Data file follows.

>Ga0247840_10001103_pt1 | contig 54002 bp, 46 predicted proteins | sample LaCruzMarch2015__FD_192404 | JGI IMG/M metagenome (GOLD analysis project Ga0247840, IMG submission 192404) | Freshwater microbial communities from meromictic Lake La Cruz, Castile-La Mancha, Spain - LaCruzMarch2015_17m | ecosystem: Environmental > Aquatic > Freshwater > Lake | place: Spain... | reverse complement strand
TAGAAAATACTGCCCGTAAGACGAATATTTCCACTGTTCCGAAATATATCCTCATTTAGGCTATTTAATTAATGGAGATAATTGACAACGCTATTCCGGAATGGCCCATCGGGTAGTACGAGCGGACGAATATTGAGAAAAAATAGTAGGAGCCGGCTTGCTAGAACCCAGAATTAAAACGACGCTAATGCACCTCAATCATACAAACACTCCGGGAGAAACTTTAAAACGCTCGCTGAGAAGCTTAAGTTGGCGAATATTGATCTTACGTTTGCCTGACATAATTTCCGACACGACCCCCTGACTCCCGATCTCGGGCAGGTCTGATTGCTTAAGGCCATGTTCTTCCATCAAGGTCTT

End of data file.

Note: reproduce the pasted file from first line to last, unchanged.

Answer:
>Ga0247840_10001103_pt1 | contig 54002 bp, 46 predicted proteins | sample LaCruzMarch2015__FD_192404 | JGI IMG/M metagenome (GOLD analysis project Ga0247840, IMG submission 192404) | Freshwater microbial communities from meromictic Lake La Cruz, Castile-La Mancha, Spain - LaCruzMarch2015_17m | ecosystem: Environmental > Aquatic > Freshwater > Lake | place: Spain... | reverse complement strand
TAGAAAATACTGCCCGTAAGACGAATATTTCCACTGTTCCGAAATATATCCTCATTTAGGCTATTTAATTAATGGAGATAATTGACAACGCTATTCCGGAATGGCCCATCGGGTAGTACGAGCGGACGAATATTGAGAAAAAATAGTAGGAGCCGGCTTGCTAGAACCCAGAATTAAAACGACGCTAATGCACCTCAATCATACAAACACTCCGGGAGAAACTTTAAAACGCTCGCTGAGAAGCTTAAGTTGGCGAATATTGATCTTACGTTTGCCTGACATAATTTCCGACACGACCCCCTGACTCCCGATCTCGGGCAGGTCTGATTGCTTAAGGCCATGTTCTTCCATCAAGGTCTT